The Trump administration will impose tariffs on $200 billion more in Chinese goods starting next week, escalating a trade war between the world’s two biggest economies and potentially raising prices on goods ranging from handbags to bicycle tires.
The tariffs will start at 10 percent, beginning Monday of next week, and then rise to 25 percent on Jan. 1.
President Donald Trump made the announcement Monday in a move that is sure to ratchet up hostilities between Washington and Beijing. Trump has already imposed 25 percent tariffs on $50 billion in Chinese goods. And China has retaliated in kind, hitting American soybeans, among other goods, in a shot at the president’s supporters in the U.S. farm belt.
Beijing has warned that it would hit an additional $60 billion in American goods if Trump ordered more tariffs. If China does retaliate, Trump threatened Monday to add a further $267 billion in Chinese imports to the target list. That would raise the total to $517 billion — covering nearly everything China sells the United States.
After a public comment period, the administration said Monday that it had withdrawn some items from its preliminary list of $200 billion in Chinese imports to be taxed, including child-safety products like bicycle helmets. And in a victory for Apple Inc. and its American customers, the administration removed smart watches and some other consumer electronics products from the list of goods to be targeted by the new tariffs.
At the same time, the administration said it remains open to negotiations with China.
“China has had many opportunities to fully address our concerns,” Trump said in a statement. “I urge China’s leaders to take swift action to end their country’s unfair trade practices.”
The two countries are fighting over Beijing’s ambitions to supplant American technological supremacy. The Office of the U.S. Trade Representative has charged that China is using predatory tactics to obtain foreign technology. These tactics include hacking U.S. companies to steal their trade secrets and forcing them to turn over their know-how in exchange for access to the Chinese market.
Trump has also complained about America’s gaping trade deficit — $336 billion last year — with China, its biggest trading partner.
In May, in fact, it looked briefly as if Treasury Secretary Steven Mnuchin and Chinese Vice Premier Liu He had brokered a truce built around a Chinese offer to buy enough American farm products and liquefied natural gas to put a dent in the trade deficit. But Trump quickly backed away from the truce.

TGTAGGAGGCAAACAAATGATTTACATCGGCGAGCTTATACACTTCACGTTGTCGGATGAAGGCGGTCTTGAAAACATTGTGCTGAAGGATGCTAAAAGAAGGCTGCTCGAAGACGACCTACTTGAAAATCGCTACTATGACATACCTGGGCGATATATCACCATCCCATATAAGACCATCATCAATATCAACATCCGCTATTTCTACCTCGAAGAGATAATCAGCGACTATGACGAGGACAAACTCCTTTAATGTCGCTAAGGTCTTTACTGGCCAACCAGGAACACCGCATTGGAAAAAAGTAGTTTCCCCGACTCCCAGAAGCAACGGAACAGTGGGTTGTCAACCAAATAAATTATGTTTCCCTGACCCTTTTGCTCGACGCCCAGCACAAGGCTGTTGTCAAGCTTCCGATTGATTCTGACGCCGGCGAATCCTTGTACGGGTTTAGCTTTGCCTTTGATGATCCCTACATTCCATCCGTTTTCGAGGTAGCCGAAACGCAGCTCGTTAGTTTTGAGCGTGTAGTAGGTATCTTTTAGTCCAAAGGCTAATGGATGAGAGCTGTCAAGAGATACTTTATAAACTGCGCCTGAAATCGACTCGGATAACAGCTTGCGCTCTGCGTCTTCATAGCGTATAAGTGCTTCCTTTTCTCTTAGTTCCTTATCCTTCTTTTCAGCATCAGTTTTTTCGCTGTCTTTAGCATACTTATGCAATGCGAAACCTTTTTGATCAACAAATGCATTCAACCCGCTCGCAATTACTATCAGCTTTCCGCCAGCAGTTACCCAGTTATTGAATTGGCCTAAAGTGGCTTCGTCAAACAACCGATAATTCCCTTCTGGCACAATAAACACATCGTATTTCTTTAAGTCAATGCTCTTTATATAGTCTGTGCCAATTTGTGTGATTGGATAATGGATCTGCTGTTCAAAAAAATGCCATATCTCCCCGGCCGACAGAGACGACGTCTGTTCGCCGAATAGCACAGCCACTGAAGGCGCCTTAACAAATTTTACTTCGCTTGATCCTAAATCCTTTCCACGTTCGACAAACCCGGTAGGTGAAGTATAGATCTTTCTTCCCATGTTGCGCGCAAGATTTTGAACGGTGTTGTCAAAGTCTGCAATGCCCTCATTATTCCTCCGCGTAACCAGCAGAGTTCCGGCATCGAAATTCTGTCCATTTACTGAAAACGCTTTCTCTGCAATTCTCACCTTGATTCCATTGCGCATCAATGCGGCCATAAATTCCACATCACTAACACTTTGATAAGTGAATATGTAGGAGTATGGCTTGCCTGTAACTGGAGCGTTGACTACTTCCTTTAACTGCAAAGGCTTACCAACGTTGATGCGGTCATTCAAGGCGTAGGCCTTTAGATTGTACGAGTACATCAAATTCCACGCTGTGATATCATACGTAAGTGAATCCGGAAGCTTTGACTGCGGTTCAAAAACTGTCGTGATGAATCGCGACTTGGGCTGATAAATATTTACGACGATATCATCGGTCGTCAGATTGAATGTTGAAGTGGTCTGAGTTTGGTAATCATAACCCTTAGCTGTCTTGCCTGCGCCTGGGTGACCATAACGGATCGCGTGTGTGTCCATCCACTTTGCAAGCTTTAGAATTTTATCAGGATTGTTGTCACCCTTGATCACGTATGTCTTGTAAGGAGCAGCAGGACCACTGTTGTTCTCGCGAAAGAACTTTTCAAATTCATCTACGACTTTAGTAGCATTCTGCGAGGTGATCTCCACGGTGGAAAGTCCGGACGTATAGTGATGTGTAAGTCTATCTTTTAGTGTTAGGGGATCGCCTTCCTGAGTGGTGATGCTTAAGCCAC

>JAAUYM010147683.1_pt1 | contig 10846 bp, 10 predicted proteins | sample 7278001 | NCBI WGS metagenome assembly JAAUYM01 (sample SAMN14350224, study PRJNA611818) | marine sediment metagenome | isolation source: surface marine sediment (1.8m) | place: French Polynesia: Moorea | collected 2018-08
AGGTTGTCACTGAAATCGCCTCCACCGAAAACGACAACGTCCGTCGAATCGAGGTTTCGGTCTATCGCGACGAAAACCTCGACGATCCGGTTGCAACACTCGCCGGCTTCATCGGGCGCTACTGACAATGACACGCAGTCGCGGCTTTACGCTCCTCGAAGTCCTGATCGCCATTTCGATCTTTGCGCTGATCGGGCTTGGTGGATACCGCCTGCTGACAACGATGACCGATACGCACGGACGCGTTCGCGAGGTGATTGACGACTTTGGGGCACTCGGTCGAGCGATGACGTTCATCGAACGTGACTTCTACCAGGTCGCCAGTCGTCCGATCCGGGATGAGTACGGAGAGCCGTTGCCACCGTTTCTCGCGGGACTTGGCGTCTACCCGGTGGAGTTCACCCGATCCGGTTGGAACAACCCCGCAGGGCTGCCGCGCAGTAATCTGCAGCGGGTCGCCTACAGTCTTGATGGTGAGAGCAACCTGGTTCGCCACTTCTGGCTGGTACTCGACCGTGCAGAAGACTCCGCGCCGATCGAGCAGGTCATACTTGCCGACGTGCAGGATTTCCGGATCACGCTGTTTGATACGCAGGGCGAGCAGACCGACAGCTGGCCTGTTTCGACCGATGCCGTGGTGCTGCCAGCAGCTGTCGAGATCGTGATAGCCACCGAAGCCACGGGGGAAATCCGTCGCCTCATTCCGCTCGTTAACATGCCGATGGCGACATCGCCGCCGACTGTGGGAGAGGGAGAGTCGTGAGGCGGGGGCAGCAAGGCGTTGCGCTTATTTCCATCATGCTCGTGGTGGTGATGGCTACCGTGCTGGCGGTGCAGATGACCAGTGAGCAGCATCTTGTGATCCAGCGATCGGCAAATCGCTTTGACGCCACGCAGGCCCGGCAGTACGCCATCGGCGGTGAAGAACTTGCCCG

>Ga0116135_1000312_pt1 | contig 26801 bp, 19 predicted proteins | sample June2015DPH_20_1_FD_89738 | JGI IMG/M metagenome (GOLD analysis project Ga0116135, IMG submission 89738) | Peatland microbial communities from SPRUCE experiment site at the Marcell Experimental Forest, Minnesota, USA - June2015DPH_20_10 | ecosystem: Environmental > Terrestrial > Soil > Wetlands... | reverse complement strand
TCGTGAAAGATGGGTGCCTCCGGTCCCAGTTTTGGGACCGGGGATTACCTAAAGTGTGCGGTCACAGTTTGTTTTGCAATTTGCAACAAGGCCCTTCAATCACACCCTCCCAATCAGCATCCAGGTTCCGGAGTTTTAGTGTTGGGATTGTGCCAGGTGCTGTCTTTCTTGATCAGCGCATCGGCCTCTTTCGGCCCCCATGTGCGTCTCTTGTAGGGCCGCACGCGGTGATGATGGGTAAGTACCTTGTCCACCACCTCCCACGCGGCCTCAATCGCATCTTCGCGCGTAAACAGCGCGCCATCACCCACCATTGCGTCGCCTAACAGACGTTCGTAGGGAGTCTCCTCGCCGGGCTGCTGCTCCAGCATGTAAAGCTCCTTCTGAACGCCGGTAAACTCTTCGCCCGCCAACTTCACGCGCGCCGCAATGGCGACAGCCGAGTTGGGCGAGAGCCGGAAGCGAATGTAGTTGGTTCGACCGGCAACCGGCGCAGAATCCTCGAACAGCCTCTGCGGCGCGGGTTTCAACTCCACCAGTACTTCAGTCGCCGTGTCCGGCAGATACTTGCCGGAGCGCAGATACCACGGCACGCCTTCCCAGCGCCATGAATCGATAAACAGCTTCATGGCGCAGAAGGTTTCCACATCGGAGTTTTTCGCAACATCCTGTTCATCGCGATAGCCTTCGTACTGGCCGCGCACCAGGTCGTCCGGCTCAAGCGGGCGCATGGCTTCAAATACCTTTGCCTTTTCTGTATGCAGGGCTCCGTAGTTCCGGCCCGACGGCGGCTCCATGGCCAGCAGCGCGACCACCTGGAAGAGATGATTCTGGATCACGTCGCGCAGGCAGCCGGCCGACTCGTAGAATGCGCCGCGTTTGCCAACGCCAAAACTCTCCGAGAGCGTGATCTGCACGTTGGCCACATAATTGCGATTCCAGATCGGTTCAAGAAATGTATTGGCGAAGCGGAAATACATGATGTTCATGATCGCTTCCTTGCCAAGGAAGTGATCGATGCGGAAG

In the first two rounds of tariffs, the Trump administration took care to try to spare American consumers from the direct impact of the import taxes. The tariffs focused on industrial products, not on things Americans buy at the mall or via Amazon.
By expanding the list to $200 billion of Chinese imports, Trump risks spreading the pain to ordinary households. The administration is targeting a bewildering variety of products — from sockeye salmon to baseball gloves to bamboo mats — forcing U.S. companies to scramble for suppliers outside China, absorb the import taxes or pass along the cost to their customers.
In a filing with the government, for instance, Giant Bicycles Inc. of Newbury Park, California, noting that 94 percent of imported bicycles came from China last year, complained that “there is no way our business can shift its supply chain to a new market” to avoid the tariffs and warned “a tariff increase of this magnitude will inevitably be paid for by the American consumer.”
Trump campaigned for the presidency on a pledge to tax imports and rewrite or tear up trade agreements that he said put U.S. companies and workers at a disadvantage. But many analysts say his combative actions seem unlikely to succeed.
“The president’s negotiating tactics do not work well with China’s way of thinking,” said Sung Won Sohn, chief economist at SS Economics in Los Angeles.
Sohn said he thinks that China will retaliate against every U.S. tariff and that the back-and-forth sparring will escalate until the U.S. is taxing all Chinese imports — $524 billion last year.
Still, he said, the U.S. economy appears strong enough to withstand the damage.
“In the short term, we will have higher prices and fewer jobs than we would have had otherwise,” Sohn said. “Fortunately, the U.S. economy is humming, so we don’t have to worry as much about what this will do to our economy.”
Sohn said the Trump administration is pursuing a legitimate goal of getting China to stop violating international trade rules but that it should have enlisted support from other trading partners, such as the European Union, Canada and Mexico, and presented Beijing with a united front.
On the contrary, Trump has picked fights with each of those trading partners — from imposing tariffs on imported steel and aluminum to demanding that Mexico and China transform the North American Free Trade Agreement into a deal more favorable to the United States.
Trump’s tariffs on China raise costs and create uncertainty for companies that have built supply chains that span the Pacific Ocean. Some companies are looking to move out of China to dodge the tariffs, said Ted Murphy, a partner at the Baker McKenzie law firm. Some will likely move to other low-cost countries that aren’t in the line of fire. Some will bring operations to the United States — one of Trump’s goals.
For years, multinational businesses “went where the labor was cheapest,” Murphy said. “Now the calculus is more complicated.”